Sunday, March 25, 2007
Rocky Mountian Hi
Sitting in the eastern shadow of Pike's Peak today, blue-sky, puffy-cloud Colorado mountains' majesty surrounding me. Just wondering. . . .
Do you have to be evangelical to eat at Panera Bread on Sundays for lunch? Seems like most of the crowd is. And they're not much into laptops.
Had a wonderful evening interlude with a blonde Belgium on Saturday. Smooth, silky, easy on the eyes and easy to like. In fact, easy to want to know better. Doug, you are so right in so many ways. Jesse, I have come to the West and been converted.
If I go down to Old Colorado City, can I avoid the the Rocky Mountain Chocolate Factory? Why is the flesh always willing but the spirit weak?
Towering over me to the north is Ft. Dobson, the faux Colonial brick fortress compound of Focus on the Family, not to be confused with Focus on Republicans. I read once that it is a major area tourist attraction. Just wondering: will Dobson's demise elicit a "final resting place" furor similar to that engulfing poor Billy Graham? If you've not heard of Franklin's plan for a gauche Disneyesque burial site, visit http://www.religionnewsblog.com/16819/billy-grahams-sons-in-feud-over-parents-burial-site. The barn pictured above begins the visit to the memorial site with a talking cow. Really.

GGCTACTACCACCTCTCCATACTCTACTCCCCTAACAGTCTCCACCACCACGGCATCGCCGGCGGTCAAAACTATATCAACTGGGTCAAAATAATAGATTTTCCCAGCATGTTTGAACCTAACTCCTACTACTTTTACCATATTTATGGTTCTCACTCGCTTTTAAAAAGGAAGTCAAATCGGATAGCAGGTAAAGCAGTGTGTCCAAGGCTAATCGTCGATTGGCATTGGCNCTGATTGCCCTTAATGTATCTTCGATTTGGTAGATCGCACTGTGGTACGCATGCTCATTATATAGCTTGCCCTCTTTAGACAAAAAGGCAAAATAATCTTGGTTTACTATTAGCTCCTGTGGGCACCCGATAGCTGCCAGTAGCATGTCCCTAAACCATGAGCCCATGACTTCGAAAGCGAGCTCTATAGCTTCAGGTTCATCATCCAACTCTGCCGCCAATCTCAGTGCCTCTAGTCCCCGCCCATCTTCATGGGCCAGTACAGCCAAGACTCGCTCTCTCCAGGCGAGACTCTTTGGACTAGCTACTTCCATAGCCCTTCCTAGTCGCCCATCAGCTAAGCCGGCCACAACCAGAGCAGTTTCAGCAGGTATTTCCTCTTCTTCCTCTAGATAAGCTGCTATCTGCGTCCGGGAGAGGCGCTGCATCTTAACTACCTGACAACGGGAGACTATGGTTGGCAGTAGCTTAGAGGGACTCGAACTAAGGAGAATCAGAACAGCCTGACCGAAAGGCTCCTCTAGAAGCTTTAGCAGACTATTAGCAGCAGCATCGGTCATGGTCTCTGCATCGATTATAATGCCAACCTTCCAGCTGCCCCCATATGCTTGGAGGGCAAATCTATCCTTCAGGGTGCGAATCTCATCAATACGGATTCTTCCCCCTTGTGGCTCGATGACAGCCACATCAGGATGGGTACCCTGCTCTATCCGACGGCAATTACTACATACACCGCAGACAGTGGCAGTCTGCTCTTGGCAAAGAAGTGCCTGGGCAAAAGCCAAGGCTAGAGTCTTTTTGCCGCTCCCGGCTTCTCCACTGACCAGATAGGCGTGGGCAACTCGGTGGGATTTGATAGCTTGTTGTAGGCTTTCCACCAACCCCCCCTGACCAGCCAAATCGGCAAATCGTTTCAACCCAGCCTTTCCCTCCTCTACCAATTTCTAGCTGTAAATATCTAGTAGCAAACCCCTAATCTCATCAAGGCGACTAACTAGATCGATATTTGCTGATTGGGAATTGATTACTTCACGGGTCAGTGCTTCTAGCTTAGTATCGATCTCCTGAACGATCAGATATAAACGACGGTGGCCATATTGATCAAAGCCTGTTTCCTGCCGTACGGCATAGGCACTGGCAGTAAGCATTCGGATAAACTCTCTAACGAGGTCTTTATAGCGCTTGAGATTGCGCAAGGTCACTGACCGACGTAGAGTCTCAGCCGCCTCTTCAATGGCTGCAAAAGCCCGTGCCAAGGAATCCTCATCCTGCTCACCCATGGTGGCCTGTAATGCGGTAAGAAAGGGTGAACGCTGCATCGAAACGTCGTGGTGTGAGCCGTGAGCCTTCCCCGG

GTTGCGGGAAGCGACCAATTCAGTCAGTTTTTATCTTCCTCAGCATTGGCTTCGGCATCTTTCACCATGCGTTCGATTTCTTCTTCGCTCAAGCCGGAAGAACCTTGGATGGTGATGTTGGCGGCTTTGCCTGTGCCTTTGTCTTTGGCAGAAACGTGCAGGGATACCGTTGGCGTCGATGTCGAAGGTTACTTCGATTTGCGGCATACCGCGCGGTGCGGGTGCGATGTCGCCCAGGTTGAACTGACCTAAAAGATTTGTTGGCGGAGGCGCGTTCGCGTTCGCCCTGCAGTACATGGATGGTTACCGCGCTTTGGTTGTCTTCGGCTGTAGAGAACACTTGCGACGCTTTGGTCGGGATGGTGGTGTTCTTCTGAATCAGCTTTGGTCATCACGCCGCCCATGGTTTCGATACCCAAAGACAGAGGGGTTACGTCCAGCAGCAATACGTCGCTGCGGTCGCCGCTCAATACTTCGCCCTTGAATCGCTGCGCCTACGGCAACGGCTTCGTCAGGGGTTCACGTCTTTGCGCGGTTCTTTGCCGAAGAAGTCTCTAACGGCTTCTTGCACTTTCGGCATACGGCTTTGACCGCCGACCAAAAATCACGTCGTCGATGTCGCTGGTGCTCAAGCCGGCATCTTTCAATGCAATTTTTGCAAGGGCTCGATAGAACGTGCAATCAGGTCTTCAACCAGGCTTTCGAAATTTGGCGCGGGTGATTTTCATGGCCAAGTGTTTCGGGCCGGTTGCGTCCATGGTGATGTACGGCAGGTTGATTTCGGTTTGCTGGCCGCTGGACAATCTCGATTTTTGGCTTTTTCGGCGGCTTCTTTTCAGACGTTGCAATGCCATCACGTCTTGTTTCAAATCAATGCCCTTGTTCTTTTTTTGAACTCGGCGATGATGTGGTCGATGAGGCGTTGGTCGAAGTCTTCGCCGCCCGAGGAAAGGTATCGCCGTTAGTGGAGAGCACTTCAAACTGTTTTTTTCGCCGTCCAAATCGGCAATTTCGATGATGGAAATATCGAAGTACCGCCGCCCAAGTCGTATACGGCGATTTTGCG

Perception-reality collison? In Blue Like Jazz, author Donald Miller wrote: “At the end of each month I would start biting my nails, wondering what account owed me money or whether or not I would pick up any writing assignments. There’s not a lot of work in the Christian market if you won’t write self-righteous, conservative propaganda. I write new-realism essays. I am not a commodity.” Of course not. That's why his Thomas Nelson bestseller now has more than 775,000 copies in print, and he is the "not angry, just ironical" young man of religious literature.
My collorary to Acton's Law: Being a commodity tends to corrupt and being a very popular commodity corrupts completely. Good luck, Don, but I wonder if the pendulum of self-righteousness doesn't swing both ways. You've made it this far--so far, so good.
OK, the natives are showing up now. Time to go look at the mountains.
Posted by Densmark at 2:53 PM